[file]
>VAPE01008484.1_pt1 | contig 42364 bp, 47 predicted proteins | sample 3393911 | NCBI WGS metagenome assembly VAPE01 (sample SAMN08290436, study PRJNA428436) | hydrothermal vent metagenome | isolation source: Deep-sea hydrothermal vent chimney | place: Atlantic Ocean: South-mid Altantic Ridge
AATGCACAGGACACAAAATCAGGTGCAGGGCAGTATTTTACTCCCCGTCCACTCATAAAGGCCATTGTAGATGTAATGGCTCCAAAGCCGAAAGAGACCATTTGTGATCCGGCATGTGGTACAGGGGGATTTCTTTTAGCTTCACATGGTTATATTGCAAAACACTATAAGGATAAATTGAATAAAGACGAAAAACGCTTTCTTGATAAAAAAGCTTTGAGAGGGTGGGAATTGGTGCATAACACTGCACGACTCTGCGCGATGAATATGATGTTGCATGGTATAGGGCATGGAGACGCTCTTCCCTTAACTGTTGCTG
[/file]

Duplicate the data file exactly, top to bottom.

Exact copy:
>VAPE01008484.1_pt1 | contig 42364 bp, 47 predicted proteins | sample 3393911 | NCBI WGS metagenome assembly VAPE01 (sample SAMN08290436, study PRJNA428436) | hydrothermal vent metagenome | isolation source: Deep-sea hydrothermal vent chimney | place: Atlantic Ocean: South-mid Altantic Ridge
AATGCACAGGACACAAAATCAGGTGCAGGGCAGTATTTTACTCCCCGTCCACTCATAAAGGCCATTGTAGATGTAATGGCTCCAAAGCCGAAAGAGACCATTTGTGATCCGGCATGTGGTACAGGGGGATTTCTTTTAGCTTCACATGGTTATATTGCAAAACACTATAAGGATAAATTGAATAAAGACGAAAAACGCTTTCTTGATAAAAAAGCTTTGAGAGGGTGGGAATTGGTGCATAACACTGCACGACTCTGCGCGATGAATATGATGTTGCATGGTATAGGGCATGGAGACGCTCTTCCCTTAACTGTTGCTG